Australia Post recently released a set of five postage stamps named “In the Garden”. Each stamp highlights a different type of Garden and their elements such as Rainwater garden, Veggie garden, Nest box, Worm farm and Pollinators. Except for the $2 Veggie Garden stamp, all other stamps in the set bear a denomination of $1.
A rainwater garden uses rainwater and improves the condition of nearby waterways. Rainwater from the roof is directed to the specially designed garden bed using pipes. Excess water is sent to the stormwater system and a filter is used to get rid of pollutants. The garden is made of recycled materials, with sand and gravel at the bottom along with Dianella Caerulea and Green Kangaroo Paw plants. A Blue-Banded Bee carries out “buzz pollination” by releasing pollen from flowers with tube-shaped anthers by vibrating the flower using their fast wing movement.
The veggie garden is grown on a raised garden bed. Various types of vegetables like tomatoes, lettuce, cucumber, pumpkin, broccoli etc. can be grown throughout the year without any pesticides using this technique. These gardens are also safe from pets and pests. Recycled materials and 40 centimetres of good-quality soil are used to make the raised bed. The plantation is thick and vacant spaces are filled with mulch. A marigold attracts bees for pollination while pest-eating ladybirds take care of the garden.
A nest box is built to attract and protect small birds in the garden. The small colourful Striated Pardalote is an insect-eating bird that’s exclusively found in Australia. They are useful for pest control in the garden. It drinks and bathes in a garden pond. The nest box for the Striated Pardalote is smaller in height and longer. It builds its nest inside with a small branch.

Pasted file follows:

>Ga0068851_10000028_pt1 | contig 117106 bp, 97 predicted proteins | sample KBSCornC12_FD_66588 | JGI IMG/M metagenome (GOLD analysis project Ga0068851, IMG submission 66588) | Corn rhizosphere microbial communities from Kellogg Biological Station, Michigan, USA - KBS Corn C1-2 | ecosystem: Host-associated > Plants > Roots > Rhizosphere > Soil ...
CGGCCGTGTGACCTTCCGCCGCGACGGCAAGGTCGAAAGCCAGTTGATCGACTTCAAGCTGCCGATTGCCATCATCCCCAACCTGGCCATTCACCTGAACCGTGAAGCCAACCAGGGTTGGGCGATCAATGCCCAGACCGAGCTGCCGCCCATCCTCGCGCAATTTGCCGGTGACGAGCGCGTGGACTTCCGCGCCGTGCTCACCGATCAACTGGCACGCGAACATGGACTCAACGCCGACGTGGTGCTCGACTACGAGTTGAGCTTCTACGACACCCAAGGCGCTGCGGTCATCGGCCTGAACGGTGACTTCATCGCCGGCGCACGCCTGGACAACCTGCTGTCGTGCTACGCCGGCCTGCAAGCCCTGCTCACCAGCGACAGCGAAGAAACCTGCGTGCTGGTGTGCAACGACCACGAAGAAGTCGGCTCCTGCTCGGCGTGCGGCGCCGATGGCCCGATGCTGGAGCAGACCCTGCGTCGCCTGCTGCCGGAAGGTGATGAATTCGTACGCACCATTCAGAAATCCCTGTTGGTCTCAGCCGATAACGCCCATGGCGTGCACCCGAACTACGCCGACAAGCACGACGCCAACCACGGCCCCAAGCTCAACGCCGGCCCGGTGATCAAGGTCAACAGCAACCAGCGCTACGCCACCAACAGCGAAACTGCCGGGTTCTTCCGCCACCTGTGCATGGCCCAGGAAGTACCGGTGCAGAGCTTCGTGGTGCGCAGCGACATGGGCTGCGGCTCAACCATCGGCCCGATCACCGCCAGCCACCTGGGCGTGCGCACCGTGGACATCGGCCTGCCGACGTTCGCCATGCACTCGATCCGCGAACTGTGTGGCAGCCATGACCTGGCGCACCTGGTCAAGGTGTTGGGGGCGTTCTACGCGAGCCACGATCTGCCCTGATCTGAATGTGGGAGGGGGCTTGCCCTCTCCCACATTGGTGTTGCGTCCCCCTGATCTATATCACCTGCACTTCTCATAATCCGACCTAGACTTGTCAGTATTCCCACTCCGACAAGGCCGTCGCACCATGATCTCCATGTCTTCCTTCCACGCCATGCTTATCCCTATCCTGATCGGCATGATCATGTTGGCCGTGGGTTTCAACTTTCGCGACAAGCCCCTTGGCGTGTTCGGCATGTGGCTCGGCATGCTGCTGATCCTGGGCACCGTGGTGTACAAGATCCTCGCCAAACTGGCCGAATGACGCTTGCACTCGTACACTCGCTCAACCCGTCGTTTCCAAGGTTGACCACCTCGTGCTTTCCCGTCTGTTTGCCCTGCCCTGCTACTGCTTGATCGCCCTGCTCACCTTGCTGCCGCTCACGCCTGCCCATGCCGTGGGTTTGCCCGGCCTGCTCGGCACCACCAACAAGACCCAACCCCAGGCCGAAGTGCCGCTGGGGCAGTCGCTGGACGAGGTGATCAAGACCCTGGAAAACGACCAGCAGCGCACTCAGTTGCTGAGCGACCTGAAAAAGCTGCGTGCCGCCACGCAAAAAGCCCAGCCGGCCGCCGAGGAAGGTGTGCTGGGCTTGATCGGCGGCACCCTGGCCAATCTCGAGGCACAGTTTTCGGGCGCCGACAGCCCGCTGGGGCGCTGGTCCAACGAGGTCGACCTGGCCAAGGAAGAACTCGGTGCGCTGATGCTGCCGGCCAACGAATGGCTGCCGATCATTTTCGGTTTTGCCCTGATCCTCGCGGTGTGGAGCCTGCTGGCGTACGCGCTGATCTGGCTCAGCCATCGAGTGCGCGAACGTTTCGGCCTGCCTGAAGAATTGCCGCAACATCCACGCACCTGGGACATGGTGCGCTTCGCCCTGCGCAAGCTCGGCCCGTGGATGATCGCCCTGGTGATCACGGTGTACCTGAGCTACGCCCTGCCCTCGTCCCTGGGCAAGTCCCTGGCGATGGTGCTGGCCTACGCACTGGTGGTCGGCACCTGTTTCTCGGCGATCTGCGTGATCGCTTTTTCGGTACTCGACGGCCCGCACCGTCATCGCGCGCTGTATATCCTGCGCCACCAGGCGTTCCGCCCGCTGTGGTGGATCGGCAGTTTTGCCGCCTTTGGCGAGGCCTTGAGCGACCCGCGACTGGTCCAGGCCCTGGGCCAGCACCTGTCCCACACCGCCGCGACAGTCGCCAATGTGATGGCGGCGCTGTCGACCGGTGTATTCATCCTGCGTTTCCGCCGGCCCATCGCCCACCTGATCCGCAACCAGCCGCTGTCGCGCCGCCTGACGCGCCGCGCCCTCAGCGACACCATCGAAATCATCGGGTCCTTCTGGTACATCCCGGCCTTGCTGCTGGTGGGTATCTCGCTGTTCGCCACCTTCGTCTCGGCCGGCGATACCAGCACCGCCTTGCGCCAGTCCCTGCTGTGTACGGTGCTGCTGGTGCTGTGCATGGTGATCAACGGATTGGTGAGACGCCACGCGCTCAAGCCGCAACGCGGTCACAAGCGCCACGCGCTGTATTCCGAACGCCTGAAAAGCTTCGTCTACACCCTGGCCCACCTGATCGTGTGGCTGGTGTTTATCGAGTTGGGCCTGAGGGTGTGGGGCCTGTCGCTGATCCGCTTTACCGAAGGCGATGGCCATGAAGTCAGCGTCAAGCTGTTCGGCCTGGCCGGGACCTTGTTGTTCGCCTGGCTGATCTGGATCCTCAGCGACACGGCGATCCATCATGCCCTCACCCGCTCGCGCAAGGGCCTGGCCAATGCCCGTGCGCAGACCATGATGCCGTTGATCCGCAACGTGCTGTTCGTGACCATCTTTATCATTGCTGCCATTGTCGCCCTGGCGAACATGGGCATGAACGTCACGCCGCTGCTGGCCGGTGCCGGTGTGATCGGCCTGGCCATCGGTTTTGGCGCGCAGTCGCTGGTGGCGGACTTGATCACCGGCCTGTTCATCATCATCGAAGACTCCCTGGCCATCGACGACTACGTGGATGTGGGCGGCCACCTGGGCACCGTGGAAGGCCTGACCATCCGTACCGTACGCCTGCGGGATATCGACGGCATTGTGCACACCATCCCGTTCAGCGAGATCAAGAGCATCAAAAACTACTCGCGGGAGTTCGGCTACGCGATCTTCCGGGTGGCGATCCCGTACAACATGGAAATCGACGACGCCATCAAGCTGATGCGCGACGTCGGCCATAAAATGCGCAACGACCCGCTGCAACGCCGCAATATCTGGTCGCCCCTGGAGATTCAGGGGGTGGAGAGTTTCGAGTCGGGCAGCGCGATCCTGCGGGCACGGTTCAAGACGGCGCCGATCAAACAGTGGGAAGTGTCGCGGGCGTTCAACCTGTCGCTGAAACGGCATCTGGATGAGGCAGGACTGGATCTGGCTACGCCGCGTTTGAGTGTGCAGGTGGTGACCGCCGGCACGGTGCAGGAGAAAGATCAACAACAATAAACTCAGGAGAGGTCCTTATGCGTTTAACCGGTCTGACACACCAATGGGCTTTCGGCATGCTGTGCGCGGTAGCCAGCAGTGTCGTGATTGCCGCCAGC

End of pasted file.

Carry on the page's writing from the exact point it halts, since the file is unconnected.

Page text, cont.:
Worms improve the soil's fertility and can be used for producing compost. Non-treated timber from pallets was used to make a box. Old polystyrene non-toxic foam fruit boxes act as insulators. The worm farm has a layer for food waste, a layer for the worms to digest and sleep, and a layer to collect the worm “juice”, which becomes liquid fertiliser. The worm castings are used as a slow-release fertiliser. Food leftovers excluding citrus scraps, bread, meat, garlic and onions along with old mulch, small soft garden prunings and shredded newspaper are fed to Tiger Worms and Blue Worms.
Pollination through animals is very important for growing fruits, vegetables and nuts. Birds, butterflies and bees move pollen from anthers to stigma and fertilise the plants. Eastern Spinebill from south-eastern Australia hovers like a hummingbird as it feeds on the nectar of Bottlebrush flowers using its long beak. Brachyscome daisies and Clustered Everlasting Daisy protect gardens from weed and attract pollinators such as honey bees, butterflies and native bees. Pollinators collect pollen on their legs and/or body while collecting nectar and spread them. Certain native bees use the process of buzz pollination.
Image Courtesy: Australia Post
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